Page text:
The Camassia [Kuh-MAS-ee-uh] genus belongs to the Asparagus family.
These spring-blooming native plants call the Pacific Northwest of the United States and British Columbia, Canada home.
The cut flowers are favorites of florists and make breathtaking bouquets.
Create a beautiful bouquet by cutting the stems right after the lowest flower starts opening.
The remaining flower will start opening in the coming days.
The plant has several synonyms including:
- Camassia Leichtlinii
- Camassia Esculenta
- Camassia Cusickii
- Camassia Quamash
You may hear Camassia called by the following common names:
- Camas plant
- North American Wild Hyacinth
- Bears grass
- Indian Hyacinth
NOTE: The Camassia genus was once part of Liliaceae family but moved to Asparagaceae.
The bulb was an important food for native Americans. Lewis and Clark first encountered and documented Camas in the Cascade Mountains.
Camassia Plant Care
Size & Growth
This plant grows in higher numbers in the wild, especially in moist meadows.
This perennial plant has basal linear leaves, growing about 8” – 32” inches in length.
These typically emerge during the early to late spring season.
The plant grows 12” – 50” inches tall and has a multi-flowered stem, which rises above the plant during the early summer season.
Flowering and Fragrance
This plant sprouts upright racemes of six-petal flowers, which ranges in varying shades of blue flowers, blue-violet or deep purple to white or pale lilac.
The bloom time for Quamash is late spring to early summer where the plants appear to color the whole meadow once they start flowering.
Plants head to dormancy after blooming.
The stalks of the flowers grow around 24” – 30” inches tall and usually have numerous star-shaped florets.
Light & Temperature
Camassia grows best in partial shade but loves to be in the full sun.
If planted in slightly dry soil, this plant is ideally placed in a location, receiving around four to five hours of direct sunlight.
It’s best to plant it during early winter or fall in an outdoor garden where the soil is adequately moist and the soil is preferably lower than 60° degrees Fahrenheit (15° C).
The recommended USDA hardiness zone for Camassia is 5 – 10.
Watering and Feeding
This plant prefers thorough watering, but the soil must be dried out between watering.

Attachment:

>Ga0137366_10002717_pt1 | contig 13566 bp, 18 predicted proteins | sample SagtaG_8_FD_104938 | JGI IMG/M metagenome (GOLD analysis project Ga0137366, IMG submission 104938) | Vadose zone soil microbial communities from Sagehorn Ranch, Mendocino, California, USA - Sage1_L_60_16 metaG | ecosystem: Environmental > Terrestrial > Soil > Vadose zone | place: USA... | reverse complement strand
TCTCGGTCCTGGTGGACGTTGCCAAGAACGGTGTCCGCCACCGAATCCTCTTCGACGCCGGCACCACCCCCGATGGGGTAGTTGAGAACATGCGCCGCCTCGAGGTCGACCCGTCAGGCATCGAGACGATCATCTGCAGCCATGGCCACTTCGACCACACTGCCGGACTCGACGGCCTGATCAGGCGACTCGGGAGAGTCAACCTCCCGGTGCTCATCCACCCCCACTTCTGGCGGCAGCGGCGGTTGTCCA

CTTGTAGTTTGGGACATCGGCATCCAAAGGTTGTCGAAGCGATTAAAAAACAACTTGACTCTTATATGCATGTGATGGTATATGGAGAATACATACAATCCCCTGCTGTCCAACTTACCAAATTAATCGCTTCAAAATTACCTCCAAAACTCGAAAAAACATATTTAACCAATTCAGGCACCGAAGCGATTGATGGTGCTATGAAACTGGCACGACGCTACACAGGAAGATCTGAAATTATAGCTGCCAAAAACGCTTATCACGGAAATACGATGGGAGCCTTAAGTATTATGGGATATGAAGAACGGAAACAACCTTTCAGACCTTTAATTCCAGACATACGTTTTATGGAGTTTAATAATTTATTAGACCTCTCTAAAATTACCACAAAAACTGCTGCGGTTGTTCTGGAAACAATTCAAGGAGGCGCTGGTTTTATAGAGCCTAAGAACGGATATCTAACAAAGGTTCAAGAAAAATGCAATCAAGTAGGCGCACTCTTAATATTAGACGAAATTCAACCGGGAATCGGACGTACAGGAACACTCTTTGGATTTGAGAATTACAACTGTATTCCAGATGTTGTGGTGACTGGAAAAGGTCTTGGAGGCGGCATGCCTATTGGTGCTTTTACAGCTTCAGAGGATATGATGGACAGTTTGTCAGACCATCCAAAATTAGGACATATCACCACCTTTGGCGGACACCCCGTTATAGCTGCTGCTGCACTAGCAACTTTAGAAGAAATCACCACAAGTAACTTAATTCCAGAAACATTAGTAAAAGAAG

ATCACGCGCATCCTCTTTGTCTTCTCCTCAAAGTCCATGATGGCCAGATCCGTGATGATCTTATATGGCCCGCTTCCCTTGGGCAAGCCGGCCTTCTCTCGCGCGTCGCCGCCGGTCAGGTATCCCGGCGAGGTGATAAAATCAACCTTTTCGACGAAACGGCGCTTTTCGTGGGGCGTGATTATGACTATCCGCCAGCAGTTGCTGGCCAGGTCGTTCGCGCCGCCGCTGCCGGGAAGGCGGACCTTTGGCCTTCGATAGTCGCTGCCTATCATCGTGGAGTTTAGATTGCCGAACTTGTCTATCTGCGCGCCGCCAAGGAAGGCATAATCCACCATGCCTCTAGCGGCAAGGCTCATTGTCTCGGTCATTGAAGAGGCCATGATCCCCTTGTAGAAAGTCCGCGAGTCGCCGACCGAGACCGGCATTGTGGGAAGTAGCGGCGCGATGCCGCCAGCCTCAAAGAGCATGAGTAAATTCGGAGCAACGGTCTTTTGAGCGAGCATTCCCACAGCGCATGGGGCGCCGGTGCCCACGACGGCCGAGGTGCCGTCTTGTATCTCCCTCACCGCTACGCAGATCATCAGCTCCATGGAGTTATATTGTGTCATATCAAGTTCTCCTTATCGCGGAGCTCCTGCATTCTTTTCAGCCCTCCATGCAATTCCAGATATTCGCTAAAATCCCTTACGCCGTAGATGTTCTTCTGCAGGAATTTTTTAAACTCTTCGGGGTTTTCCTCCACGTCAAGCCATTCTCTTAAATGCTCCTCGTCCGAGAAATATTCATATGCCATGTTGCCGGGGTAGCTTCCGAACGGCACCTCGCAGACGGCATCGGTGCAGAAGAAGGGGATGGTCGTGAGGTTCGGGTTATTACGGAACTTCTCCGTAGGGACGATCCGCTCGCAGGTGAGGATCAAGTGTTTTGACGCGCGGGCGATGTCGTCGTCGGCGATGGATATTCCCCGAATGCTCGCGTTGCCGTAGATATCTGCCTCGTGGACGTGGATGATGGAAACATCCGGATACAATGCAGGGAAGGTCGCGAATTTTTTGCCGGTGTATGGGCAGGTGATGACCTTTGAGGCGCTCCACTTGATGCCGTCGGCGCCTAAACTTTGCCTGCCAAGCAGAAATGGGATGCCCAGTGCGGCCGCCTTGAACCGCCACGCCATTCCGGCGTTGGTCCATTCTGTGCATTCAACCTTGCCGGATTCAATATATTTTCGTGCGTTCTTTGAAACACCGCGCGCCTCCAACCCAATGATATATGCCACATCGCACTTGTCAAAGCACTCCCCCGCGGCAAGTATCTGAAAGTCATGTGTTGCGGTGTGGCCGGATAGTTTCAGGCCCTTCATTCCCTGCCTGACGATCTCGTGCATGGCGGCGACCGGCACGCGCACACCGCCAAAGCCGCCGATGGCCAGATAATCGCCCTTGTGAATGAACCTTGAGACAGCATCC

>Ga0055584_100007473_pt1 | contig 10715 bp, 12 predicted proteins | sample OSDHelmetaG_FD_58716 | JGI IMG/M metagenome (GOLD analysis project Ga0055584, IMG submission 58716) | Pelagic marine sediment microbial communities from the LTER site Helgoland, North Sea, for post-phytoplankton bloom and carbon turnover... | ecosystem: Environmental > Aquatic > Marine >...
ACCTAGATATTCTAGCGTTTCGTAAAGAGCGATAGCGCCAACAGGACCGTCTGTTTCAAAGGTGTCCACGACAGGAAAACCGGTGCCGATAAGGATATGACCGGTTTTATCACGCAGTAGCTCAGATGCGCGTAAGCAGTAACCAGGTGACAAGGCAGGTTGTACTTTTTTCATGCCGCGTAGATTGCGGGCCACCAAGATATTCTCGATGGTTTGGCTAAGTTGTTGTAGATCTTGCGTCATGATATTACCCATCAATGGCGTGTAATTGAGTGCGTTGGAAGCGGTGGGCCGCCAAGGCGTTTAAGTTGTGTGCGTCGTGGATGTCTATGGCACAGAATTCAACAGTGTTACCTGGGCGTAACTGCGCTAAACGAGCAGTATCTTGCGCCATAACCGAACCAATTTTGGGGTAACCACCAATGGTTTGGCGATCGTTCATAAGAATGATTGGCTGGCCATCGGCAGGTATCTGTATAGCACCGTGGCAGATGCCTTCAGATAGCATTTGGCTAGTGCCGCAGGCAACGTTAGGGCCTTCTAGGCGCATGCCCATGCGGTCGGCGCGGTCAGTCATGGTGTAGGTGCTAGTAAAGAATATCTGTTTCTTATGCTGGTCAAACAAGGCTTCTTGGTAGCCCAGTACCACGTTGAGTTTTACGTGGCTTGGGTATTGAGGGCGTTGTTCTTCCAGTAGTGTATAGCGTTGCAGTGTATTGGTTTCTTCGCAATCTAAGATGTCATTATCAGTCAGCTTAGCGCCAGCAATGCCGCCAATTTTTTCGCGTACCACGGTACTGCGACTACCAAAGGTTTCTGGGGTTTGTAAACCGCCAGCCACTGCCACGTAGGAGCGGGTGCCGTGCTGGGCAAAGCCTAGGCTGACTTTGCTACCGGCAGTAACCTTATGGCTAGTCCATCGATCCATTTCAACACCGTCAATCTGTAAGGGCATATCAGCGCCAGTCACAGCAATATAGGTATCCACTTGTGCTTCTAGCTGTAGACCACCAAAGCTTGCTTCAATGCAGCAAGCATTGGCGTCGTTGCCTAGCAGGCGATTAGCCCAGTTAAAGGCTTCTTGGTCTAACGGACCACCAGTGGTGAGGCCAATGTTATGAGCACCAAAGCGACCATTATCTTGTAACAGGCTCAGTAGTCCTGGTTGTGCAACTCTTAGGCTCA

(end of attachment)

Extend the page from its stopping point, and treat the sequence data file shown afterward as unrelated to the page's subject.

Once the camass is ready to grow, the Camassia bulbs must be adequately and thoroughly watered.
As a native plant Camassia does not require regular fertilizing. However, a diluted balanced fertilizer is appreciated.
Soil & Transplanting
The soil must be well-drained and moist for the optimal growth of this plant.
It happily grows in humus-rich moist soils, but plant them above the water line to prevent them from being submerged.
When planting bulbs place them 5″ inches deep and spaced 5″ inches apart.
Grooming and Maintenance
Ensure the camas plant has a well-drained soil mixture, with sufficient sand or other coarse mediums for promoting drainage.
It should be placed in part shade.
The plant must be thoroughly watered to grow appropriately and bloom.
Make sure to remove discolored, old, and wilting leaves to enhance its growth cycle.
Moreover, spent blooms must also be removed after flowering if the seeds aren’t required.
How to Propagate Camas Lily
Propagation of this plant is rather easy.
- It must be planted during the early winter or fall season for optimal growth.
- Camassia loves moist conditions, so ensure the right conditions are provided.
- When propagating through seeds, it might take the plant around three years to finally bloom.
- Scatter the seeds on the prepared mixture, and cover the area with organic mulch, about 2” inches of a layer.
- A minimum of 20 seeds per square foot must be planted for the best outcome.
- Camassia bulbs are also used for propagation.
- As per the bulb maturity level, the depth of the soil must be 4” – 6” inches.
- Ensure the plant receives thorough watering regular before it starts establishing.
- Afterward, watering should be reduced.
Camas Lily Pest or Diseases
This plant is mostly pest and disease-free and is mainly ignored by rodents and deer.
The stems of this plant are rather stiff, which is why they rarely need any support.
Camassia Plant Uses
This plant looks great when used in slopes and banks, beds and borders, informal gardens, flower cottages, and wildflower meadows.
Plant in groups or mass of around 15 flower bulbs when using in borders, open woodland areas, and wildflower meadows.
The foliage typically becomes scruffy after the flowers have bloomed, which is why it is best not to give this plant a prominent position in the borders.
It may also be used as accents, the periphery of a pond or water garden. Camas is a pollinator favorite for butterflies, hummingbirds, and bees.